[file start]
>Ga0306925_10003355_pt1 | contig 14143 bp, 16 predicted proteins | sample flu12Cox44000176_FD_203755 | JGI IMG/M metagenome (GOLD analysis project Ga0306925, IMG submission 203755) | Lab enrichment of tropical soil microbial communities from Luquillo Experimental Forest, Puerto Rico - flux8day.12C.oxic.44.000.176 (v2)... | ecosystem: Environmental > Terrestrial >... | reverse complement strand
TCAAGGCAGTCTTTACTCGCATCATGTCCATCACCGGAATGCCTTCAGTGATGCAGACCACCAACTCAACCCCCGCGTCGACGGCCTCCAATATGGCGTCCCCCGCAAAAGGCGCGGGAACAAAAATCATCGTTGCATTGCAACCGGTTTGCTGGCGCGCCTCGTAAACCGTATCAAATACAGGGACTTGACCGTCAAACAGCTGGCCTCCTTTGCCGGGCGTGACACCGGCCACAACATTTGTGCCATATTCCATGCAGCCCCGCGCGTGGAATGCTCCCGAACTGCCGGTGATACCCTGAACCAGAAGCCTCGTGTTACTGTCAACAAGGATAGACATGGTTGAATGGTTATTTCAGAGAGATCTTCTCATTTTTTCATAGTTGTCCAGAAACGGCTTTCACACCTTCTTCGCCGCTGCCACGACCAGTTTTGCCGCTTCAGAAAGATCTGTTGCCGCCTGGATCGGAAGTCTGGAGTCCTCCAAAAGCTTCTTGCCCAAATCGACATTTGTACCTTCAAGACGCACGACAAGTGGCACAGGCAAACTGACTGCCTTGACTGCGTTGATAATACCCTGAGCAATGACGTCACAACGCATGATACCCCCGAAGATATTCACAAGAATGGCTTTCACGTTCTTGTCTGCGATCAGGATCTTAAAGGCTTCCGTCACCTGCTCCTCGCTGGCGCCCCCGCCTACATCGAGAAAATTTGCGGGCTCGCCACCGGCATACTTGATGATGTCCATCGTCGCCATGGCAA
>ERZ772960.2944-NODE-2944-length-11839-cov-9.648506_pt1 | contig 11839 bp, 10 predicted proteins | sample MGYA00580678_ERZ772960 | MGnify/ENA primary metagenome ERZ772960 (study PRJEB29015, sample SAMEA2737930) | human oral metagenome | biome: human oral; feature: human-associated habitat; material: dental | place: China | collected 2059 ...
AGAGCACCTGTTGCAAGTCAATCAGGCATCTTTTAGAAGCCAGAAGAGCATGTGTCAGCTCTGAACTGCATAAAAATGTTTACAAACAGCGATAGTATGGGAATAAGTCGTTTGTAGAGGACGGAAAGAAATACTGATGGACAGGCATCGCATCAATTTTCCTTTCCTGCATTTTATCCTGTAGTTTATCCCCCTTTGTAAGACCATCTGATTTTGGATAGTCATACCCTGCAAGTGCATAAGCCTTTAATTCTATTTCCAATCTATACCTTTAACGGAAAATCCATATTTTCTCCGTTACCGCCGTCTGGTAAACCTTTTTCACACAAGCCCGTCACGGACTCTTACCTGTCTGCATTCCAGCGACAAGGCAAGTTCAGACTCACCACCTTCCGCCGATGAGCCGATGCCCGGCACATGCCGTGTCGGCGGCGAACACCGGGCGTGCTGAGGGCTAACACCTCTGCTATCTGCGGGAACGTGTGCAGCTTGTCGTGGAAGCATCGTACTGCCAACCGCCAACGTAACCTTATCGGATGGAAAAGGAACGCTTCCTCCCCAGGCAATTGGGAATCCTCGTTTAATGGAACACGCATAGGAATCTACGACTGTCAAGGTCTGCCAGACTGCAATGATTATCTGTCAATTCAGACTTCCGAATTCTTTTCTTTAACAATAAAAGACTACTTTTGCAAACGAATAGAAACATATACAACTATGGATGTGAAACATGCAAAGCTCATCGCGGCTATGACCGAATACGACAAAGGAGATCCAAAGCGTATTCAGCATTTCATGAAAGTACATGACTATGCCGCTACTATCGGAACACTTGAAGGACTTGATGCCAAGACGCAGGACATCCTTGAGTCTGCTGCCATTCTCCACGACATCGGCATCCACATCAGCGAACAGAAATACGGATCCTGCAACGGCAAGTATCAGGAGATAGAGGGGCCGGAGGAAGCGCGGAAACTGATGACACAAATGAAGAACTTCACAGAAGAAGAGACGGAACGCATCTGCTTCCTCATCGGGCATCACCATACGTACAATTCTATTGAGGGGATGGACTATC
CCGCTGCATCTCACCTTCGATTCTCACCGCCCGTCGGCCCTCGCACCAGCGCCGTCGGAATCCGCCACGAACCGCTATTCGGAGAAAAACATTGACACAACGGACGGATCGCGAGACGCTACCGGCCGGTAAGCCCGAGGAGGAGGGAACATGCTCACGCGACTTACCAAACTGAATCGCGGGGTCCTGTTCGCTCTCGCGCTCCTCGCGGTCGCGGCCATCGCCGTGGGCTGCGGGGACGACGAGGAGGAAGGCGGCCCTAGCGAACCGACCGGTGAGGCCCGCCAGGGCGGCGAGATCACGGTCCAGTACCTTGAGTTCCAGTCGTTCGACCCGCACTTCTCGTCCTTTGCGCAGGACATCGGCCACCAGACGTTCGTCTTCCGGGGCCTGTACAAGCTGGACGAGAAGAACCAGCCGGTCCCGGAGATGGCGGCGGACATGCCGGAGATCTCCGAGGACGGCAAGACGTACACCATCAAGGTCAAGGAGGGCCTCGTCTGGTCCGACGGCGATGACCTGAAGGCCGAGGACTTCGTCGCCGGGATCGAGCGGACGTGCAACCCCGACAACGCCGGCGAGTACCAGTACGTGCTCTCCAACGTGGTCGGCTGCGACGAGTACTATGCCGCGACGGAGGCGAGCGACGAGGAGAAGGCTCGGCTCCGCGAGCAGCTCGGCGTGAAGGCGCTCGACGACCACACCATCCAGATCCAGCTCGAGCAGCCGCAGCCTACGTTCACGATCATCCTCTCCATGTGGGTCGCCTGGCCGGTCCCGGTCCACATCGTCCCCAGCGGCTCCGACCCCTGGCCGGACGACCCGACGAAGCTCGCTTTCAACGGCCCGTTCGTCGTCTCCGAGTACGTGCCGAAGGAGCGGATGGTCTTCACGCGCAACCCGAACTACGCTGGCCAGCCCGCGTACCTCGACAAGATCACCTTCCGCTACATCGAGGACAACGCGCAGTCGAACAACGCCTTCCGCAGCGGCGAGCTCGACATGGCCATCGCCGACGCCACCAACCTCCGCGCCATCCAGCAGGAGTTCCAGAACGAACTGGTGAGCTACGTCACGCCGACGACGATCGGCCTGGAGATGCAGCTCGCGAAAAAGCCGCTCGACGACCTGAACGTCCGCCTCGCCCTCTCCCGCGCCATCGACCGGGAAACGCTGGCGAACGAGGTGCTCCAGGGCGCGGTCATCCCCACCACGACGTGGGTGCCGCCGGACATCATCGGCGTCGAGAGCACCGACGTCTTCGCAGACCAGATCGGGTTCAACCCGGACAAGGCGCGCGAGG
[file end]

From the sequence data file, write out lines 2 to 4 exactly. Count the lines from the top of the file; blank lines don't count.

TCAAGGCAGTCTTTACTCGCATCATGTCCATCACCGGAATGCCTTCAGTGATGCAGACCACCAACTCAACCCCCGCGTCGACGGCCTCCAATATGGCGTCCCCCGCAAAAGGCGCGGGAACAAAAATCATCGTTGCATTGCAACCGGTTTGCTGGCGCGCCTCGTAAACCGTATCAAATACAGGGACTTGACCGTCAAACAGCTGGCCTCCTTTGCCGGGCGTGACACCGGCCACAACATTTGTGCCATATTCCATGCAGCCCCGCGCGTGGAATGCTCCCGAACTGCCGGTGATACCCTGAACCAGAAGCCTCGTGTTACTGTCAACAAGGATAGACATGGTTGAATGGTTATTTCAGAGAGATCTTCTCATTTTTTCATAGTTGTCCAGAAACGGCTTTCACACCTTCTTCGCCGCTGCCACGACCAGTTTTGCCGCTTCAGAAAGATCTGTTGCCGCCTGGATCGGAAGTCTGGAGTCCTCCAAAAGCTTCTTGCCCAAATCGACATTTGTACCTTCAAGACGCACGACAAGTGGCACAGGCAAACTGACTGCCTTGACTGCGTTGATAATACCCTGAGCAATGACGTCACAACGCATGATACCCCCGAAGATATTCACAAGAATGGCTTTCACGTTCTTGTCTGCGATCAGGATCTTAAAGGCTTCCGTCACCTGCTCCTCGCTGGCGCCCCCGCCTACATCGAGAAAATTTGCGGGCTCGCCACCGGCATACTTGATGATGTCCATCGTCGCCATGGCAA
>ERZ772960.2944-NODE-2944-length-11839-cov-9.648506_pt1 | contig 11839 bp, 10 predicted proteins | sample MGYA00580678_ERZ772960 | MGnify/ENA primary metagenome ERZ772960 (study PRJEB29015, sample SAMEA2737930) | human oral metagenome | biome: human oral; feature: human-associated habitat; material: dental | place: China | collected 2059 ...
AGAGCACCTGTTGCAAGTCAATCAGGCATCTTTTAGAAGCCAGAAGAGCATGTGTCAGCTCTGAACTGCATAAAAATGTTTACAAACAGCGATAGTATGGGAATAAGTCGTTTGTAGAGGACGGAAAGAAATACTGATGGACAGGCATCGCATCAATTTTCCTTTCCTGCATTTTATCCTGTAGTTTATCCCCCTTTGTAAGACCATCTGATTTTGGATAGTCATACCCTGCAAGTGCATAAGCCTTTAATTCTATTTCCAATCTATACCTTTAACGGAAAATCCATATTTTCTCCGTTACCGCCGTCTGGTAAACCTTTTTCACACAAGCCCGTCACGGACTCTTACCTGTCTGCATTCCAGCGACAAGGCAAGTTCAGACTCACCACCTTCCGCCGATGAGCCGATGCCCGGCACATGCCGTGTCGGCGGCGAACACCGGGCGTGCTGAGGGCTAACACCTCTGCTATCTGCGGGAACGTGTGCAGCTTGTCGTGGAAGCATCGTACTGCCAACCGCCAACGTAACCTTATCGGATGGAAAAGGAACGCTTCCTCCCCAGGCAATTGGGAATCCTCGTTTAATGGAACACGCATAGGAATCTACGACTGTCAAGGTCTGCCAGACTGCAATGATTATCTGTCAATTCAGACTTCCGAATTCTTTTCTTTAACAATAAAAGACTACTTTTGCAAACGAATAGAAACATATACAACTATGGATGTGAAACATGCAAAGCTCATCGCGGCTATGACCGAATACGACAAAGGAGATCCAAAGCGTATTCAGCATTTCATGAAAGTACATGACTATGCCGCTACTATCGGAACACTTGAAGGACTTGATGCCAAGACGCAGGACATCCTTGAGTCTGCTGCCATTCTCCACGACATCGGCATCCACATCAGCGAACAGAAATACGGATCCTGCAACGGCAAGTATCAGGAGATAGAGGGGCCGGAGGAAGCGCGGAAACTGATGACACAAATGAAGAACTTCACAGAAGAAGAGACGGAACGCATCTGCTTCCTCATCGGGCATCACCATACGTACAATTCTATTGAGGGGATGGACTATC